Plan would leverage federal dollars to deliver critical care to Michiganders, invest in nursing homes, expand mental and behavioral health care
LANSING, Mich. — Today, Governor Gretchen Whitmer announced her MI Healthy Communities plan, a $1.4 billion proposal to expand care for families, build up facilities, and invest in local public health with federal relief dollars from President Biden’s American Rescue Plan. The plan will address many of the deficiencies in Michigan’s health infrastructure that were revealed during the pandemic and provide resources to meet Michigan families’ mental health needs, expand access to behavioral care and telemedicine, upgrade nursing homes, and bolster local public health departments.
“The COVID-19 pandemic exposed and exacerbated critical gaps in our health system, and the MI Healthy Communities plan makes long-overdue investments to put Michigan families first,” said Governor Whitmer “My plan would invest in mental health care, build up health infrastructure, keep seniors safe from infectious diseases, and provide resources to families and local health departments to expand and improve care. Right now, we have a once-in-a-generation opportunity after a once-in-a-century crisis to make families healthier and safer, and I look forward to working with the legislature to spend the billions of federal dollars we have to expand care, build up facilities, and invest in every community.”
“It is just as important that we find these meaningful ways to address behavioral health as it is to address physical health at any stage of life. Everyone should have access to the behavioral health services they need when they need them,” said Elizabeth Hertel, Director of the Michigan Department of Health and Human Services. “Yet, over half of Michiganders with a behavioral health diagnosis and nearly 70% with a substance use disorder do not receive treatment. This impacts the individual, their families and their communities. The investments Governor Whitmer is making in the health of Michiganders provide a golden opportunity to change this narrative and ensure Michiganders can access the services they need in their own backyard.”
“Investing in the infrastructure of Michigan’s skilled nursing facilities is essential in the efforts to continue to protect residents from COVID-19 and other infectious diseases,” said Melissa Samuel, President & CEO of Health Care Association of Michigan. “Using this funding to invest in our caregivers will encourage dedicated individuals to stay in the profession. We appreciate Governor Whitmer’s support of our providers and the residents they serve.”
“Every day, local public health departments work hard to make the communities we serve healthier, safer, and stronger. We applaud Governor Whitmer’s proposal to support our efforts and we remain steadfast in our commitment to serve our neighbors, just as we have through the once-in-a-century pandemic,” said Ingham County Health Officer Linda Vail. “These game-changing funds are a tremendous investment in local public health. This will position our health departments to not only face the next challenge, but also to get things done that make a real difference in people’s everyday lives. I’ve served in public health for nearly 20 years, and this is the most significant investment into the public health system and infrastructure that I’ve seen in my entire career.”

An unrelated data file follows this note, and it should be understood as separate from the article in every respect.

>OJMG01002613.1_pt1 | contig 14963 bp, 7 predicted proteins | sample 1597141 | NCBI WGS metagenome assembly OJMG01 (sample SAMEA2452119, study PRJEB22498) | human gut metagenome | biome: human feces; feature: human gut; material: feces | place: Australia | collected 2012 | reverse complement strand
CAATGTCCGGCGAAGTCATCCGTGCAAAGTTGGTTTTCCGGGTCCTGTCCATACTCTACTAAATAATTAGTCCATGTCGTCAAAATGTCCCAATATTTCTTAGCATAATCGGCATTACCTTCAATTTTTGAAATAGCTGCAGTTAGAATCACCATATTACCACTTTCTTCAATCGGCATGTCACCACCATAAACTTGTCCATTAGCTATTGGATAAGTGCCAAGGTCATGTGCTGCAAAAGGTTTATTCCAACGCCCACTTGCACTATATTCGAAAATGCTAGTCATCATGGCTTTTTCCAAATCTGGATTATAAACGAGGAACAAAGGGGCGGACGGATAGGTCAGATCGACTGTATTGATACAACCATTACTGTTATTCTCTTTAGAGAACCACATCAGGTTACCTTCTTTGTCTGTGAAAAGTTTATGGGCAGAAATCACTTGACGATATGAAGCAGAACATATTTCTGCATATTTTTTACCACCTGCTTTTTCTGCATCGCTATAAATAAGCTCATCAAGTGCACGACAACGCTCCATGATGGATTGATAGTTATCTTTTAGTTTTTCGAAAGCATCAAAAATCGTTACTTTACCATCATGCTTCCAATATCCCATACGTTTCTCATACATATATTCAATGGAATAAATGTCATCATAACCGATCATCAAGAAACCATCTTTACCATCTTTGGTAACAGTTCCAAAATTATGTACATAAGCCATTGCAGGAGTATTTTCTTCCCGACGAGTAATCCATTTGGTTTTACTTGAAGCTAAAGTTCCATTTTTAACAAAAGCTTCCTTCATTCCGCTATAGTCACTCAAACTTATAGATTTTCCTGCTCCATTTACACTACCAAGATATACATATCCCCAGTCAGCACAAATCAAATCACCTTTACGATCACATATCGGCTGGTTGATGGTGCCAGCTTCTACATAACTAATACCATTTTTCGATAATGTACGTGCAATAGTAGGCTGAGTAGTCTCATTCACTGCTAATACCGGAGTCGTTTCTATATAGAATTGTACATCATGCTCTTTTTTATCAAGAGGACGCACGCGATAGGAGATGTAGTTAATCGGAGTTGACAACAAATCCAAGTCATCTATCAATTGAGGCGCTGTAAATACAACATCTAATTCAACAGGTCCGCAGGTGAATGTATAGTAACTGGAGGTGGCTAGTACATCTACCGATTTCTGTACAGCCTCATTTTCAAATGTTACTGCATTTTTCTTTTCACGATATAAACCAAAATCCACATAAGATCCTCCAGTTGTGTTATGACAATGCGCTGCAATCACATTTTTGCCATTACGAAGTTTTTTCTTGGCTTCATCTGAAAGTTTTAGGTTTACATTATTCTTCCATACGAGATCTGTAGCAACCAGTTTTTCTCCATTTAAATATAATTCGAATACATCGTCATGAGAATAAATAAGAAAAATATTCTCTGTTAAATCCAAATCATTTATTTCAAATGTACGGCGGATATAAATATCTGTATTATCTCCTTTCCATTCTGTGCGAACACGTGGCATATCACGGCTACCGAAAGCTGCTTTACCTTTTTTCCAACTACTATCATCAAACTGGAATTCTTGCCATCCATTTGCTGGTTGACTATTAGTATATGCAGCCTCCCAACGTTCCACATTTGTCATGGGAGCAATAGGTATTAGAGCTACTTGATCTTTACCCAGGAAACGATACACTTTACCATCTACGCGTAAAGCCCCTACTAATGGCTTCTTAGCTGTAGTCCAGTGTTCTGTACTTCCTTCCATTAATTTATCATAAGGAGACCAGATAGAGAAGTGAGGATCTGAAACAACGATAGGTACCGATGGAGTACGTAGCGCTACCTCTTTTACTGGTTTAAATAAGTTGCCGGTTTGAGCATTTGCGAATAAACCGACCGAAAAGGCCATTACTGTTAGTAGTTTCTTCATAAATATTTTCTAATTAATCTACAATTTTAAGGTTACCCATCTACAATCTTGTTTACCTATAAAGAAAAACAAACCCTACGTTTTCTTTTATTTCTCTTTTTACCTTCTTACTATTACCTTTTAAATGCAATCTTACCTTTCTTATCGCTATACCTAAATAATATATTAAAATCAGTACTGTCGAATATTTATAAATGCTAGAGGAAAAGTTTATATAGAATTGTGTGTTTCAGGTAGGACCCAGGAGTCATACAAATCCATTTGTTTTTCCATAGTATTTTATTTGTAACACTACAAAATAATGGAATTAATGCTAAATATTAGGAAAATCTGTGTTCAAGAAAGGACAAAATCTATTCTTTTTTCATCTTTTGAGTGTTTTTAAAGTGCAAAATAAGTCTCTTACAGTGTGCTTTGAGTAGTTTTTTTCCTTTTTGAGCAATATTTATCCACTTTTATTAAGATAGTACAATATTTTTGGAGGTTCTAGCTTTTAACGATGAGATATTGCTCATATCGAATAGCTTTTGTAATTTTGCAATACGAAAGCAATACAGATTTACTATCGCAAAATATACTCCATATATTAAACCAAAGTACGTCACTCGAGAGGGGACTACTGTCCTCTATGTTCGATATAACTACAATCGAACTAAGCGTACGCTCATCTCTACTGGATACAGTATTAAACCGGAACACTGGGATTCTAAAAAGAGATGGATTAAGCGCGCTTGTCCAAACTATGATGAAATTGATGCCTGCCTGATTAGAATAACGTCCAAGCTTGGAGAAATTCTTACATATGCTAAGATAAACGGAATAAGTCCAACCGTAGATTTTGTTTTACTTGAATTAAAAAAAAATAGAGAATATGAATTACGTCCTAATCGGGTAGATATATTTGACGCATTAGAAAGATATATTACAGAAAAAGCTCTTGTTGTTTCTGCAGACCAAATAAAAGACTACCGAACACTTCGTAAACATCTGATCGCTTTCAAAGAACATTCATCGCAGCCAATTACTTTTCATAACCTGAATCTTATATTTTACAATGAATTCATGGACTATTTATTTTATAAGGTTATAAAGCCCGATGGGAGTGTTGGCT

“Access to quality mental health care is a major issue in Michigan. The Governor’s plan would address this problem in a big way,” said Antu Segal, PsyD, ABPP, President of the Michigan Psychological Association. “The Michigan Psychological Association supports the construction of a new hospital with up-to-date behavioral health architecture to meet the needs of Hawthorn Center and Walter Reuther Hospital patients. Further, Our organization recognizes that additional behavioral health providers are needed to address the increased rates of mental health disorders in Michigan residents. MPA looks forward to seeing the details of the Governor’s plan.”
The MI Healthy Communities plan can be broken down into three key areas: 1) Expanding care for families, 2) Building up health facilities, 3) Investing in local public health.
Expanding Care for Families
After the unimaginably difficult year-and-a-half Michigan families have faced, we need to take a more complete look at our health. For too long, Michigan has under-invested in mental health, and after a once-in-a-century pandemic that stretched families thin financially, mentally, and physically, we need a significant investment in comprehensive healthcare, now more than ever. Every Michigan family, no matter where they live or how much they make, deserves access to high-quality mental and behavioral health care. The investments outlined below will help meet the mental health and behavioral care needs of Michiganders by expanding access to critical service and increasing and diversifying treatment access across the state.